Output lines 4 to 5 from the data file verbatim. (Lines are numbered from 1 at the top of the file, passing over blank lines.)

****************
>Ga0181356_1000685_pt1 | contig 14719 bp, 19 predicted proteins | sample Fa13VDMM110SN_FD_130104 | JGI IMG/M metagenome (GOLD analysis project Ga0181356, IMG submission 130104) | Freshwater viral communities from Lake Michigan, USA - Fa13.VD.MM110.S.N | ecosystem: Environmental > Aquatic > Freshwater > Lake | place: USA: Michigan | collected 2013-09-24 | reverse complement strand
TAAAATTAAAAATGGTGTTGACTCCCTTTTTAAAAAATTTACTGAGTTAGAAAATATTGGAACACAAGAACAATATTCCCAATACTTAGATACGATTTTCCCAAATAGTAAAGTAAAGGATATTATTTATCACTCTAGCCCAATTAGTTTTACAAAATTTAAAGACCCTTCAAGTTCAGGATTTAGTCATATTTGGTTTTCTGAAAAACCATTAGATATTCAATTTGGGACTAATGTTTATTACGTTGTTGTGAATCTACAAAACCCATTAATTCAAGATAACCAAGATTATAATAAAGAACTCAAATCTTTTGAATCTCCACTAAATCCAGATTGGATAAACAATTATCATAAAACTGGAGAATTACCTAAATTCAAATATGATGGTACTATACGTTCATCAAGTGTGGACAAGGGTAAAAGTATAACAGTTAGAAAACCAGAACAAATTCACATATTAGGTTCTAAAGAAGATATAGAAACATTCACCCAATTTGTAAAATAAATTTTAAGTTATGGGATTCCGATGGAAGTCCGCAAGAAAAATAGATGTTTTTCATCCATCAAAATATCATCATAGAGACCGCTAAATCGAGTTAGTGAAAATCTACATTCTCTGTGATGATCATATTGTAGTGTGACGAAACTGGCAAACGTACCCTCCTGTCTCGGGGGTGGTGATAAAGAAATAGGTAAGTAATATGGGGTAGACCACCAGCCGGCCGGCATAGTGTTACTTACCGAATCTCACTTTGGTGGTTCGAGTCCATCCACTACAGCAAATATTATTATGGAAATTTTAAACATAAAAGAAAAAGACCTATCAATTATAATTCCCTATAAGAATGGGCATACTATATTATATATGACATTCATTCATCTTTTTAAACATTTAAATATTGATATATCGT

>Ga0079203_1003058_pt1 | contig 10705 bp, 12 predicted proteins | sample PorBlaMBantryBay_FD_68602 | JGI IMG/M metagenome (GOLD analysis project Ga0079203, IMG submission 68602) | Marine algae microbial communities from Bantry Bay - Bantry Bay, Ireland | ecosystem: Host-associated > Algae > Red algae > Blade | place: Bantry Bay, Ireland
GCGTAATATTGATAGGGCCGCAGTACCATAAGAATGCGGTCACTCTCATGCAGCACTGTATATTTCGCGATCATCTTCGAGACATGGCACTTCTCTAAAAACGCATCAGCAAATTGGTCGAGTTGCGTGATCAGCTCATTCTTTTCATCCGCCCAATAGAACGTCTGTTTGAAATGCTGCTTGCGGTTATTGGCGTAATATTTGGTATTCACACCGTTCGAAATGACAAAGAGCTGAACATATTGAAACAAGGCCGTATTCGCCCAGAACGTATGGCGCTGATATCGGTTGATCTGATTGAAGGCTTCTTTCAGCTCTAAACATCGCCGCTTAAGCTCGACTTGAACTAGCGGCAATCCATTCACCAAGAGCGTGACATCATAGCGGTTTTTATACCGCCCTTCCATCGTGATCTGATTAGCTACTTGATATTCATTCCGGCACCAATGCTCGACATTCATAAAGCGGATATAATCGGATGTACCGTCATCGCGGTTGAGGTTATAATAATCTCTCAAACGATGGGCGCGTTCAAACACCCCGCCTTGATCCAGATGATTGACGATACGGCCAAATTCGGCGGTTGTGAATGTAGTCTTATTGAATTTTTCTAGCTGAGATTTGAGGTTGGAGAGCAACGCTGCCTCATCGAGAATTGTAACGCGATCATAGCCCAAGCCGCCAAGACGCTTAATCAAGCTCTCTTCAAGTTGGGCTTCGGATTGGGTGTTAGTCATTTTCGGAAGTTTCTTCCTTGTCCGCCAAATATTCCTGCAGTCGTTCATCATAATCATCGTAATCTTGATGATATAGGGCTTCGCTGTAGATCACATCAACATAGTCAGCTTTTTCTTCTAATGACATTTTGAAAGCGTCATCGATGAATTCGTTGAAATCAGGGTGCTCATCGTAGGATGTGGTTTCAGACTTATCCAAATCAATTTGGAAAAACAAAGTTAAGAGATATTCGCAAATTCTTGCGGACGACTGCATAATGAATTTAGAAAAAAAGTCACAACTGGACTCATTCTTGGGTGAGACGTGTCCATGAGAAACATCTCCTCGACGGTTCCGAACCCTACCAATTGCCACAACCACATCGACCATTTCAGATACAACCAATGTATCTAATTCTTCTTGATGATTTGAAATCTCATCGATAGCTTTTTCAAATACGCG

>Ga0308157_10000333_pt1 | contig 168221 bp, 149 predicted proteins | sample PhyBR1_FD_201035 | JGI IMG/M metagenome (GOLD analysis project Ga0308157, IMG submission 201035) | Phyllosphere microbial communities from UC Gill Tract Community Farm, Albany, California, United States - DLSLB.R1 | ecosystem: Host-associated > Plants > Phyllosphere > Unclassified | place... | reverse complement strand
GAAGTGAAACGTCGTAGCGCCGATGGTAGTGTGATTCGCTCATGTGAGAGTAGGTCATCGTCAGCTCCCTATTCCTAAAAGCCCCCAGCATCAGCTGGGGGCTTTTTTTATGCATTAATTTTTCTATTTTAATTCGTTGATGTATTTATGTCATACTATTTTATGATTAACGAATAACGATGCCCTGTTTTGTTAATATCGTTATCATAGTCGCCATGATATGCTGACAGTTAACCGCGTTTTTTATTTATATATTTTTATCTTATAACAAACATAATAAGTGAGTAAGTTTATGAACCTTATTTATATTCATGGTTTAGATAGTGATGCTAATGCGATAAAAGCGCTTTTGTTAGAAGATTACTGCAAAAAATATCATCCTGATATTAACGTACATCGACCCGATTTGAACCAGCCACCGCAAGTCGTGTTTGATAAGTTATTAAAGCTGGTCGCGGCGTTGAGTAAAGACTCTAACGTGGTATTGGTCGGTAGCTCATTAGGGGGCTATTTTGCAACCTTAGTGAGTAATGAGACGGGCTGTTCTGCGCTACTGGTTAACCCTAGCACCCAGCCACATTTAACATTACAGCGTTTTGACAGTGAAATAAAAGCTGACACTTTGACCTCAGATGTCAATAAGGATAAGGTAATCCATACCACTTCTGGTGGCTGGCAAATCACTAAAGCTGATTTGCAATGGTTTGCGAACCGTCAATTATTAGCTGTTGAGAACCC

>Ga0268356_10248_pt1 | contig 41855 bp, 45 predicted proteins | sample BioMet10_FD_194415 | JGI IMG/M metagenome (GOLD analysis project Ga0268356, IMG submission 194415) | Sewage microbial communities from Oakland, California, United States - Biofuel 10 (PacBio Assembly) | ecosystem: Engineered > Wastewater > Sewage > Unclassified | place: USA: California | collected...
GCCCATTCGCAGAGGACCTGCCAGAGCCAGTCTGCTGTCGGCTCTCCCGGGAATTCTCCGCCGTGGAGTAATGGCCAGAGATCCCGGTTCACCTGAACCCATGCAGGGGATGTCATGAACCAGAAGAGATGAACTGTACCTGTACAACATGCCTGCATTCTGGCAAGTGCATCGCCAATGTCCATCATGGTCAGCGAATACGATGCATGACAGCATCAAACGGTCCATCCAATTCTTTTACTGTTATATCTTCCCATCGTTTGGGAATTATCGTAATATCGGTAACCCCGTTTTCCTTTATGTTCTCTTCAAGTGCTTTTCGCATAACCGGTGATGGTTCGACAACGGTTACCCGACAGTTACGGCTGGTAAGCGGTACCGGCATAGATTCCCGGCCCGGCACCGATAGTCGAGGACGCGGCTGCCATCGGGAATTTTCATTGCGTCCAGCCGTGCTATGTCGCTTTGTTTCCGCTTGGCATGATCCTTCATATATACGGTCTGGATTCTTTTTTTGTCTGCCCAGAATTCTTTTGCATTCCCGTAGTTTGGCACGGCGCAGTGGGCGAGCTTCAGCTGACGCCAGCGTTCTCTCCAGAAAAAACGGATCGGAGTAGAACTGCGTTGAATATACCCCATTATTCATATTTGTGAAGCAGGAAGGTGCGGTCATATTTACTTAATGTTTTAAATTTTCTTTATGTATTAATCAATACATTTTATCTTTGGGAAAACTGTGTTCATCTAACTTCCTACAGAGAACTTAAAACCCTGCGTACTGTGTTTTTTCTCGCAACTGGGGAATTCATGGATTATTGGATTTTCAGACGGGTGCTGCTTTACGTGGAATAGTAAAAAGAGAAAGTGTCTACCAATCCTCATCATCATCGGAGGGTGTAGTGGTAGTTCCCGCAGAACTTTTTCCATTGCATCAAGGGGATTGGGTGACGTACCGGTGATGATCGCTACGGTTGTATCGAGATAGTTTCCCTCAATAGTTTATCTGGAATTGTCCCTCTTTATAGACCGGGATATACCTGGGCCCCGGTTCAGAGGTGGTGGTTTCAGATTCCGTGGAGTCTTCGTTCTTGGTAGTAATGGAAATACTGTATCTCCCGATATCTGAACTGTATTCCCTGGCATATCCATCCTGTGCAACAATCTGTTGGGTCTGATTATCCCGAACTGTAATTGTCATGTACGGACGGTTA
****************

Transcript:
GCGTAATATTGATAGGGCCGCAGTACCATAAGAATGCGGTCACTCTCATGCAGCACTGTATATTTCGCGATCATCTTCGAGACATGGCACTTCTCTAAAAACGCATCAGCAAATTGGTCGAGTTGCGTGATCAGCTCATTCTTTTCATCCGCCCAATAGAACGTCTGTTTGAAATGCTGCTTGCGGTTATTGGCGTAATATTTGGTATTCACACCGTTCGAAATGACAAAGAGCTGAACATATTGAAACAAGGCCGTATTCGCCCAGAACGTATGGCGCTGATATCGGTTGATCTGATTGAAGGCTTCTTTCAGCTCTAAACATCGCCGCTTAAGCTCGACTTGAACTAGCGGCAATCCATTCACCAAGAGCGTGACATCATAGCGGTTTTTATACCGCCCTTCCATCGTGATCTGATTAGCTACTTGATATTCATTCCGGCACCAATGCTCGACATTCATAAAGCGGATATAATCGGATGTACCGTCATCGCGGTTGAGGTTATAATAATCTCTCAAACGATGGGCGCGTTCAAACACCCCGCCTTGATCCAGATGATTGACGATACGGCCAAATTCGGCGGTTGTGAATGTAGTCTTATTGAATTTTTCTAGCTGAGATTTGAGGTTGGAGAGCAACGCTGCCTCATCGAGAATTGTAACGCGATCATAGCCCAAGCCGCCAAGACGCTTAATCAAGCTCTCTTCAAGTTGGGCTTCGGATTGGGTGTTAGTCATTTTCGGAAGTTTCTTCCTTGTCCGCCAAATATTCCTGCAGTCGTTCATCATAATCATCGTAATCTTGATGATATAGGGCTTCGCTGTAGATCACATCAACATAGTCAGCTTTTTCTTCTAATGACATTTTGAAAGCGTCATCGATGAATTCGTTGAAATCAGGGTGCTCATCGTAGGATGTGGTTTCAGACTTATCCAAATCAATTTGGAAAAACAAAGTTAAGAGATATTCGCAAATTCTTGCGGACGACTGCATAATGAATTTAGAAAAAAAGTCACAACTGGACTCATTCTTGGGTGAGACGTGTCCATGAGAAACATCTCCTCGACGGTTCCGAACCCTACCAATTGCCACAACCACATCGACCATTTCAGATACAACCAATGTATCTAATTCTTCTTGATGATTTGAAATCTCATCGATAGCTTTTTCAAATACGCG

>Ga0308157_10000333_pt1 | contig 168221 bp, 149 predicted proteins | sample PhyBR1_FD_201035 | JGI IMG/M metagenome (GOLD analysis project Ga0308157, IMG submission 201035) | Phyllosphere microbial communities from UC Gill Tract Community Farm, Albany, California, United States - DLSLB.R1 | ecosystem: Host-associated > Plants > Phyllosphere > Unclassified | place... | reverse complement strand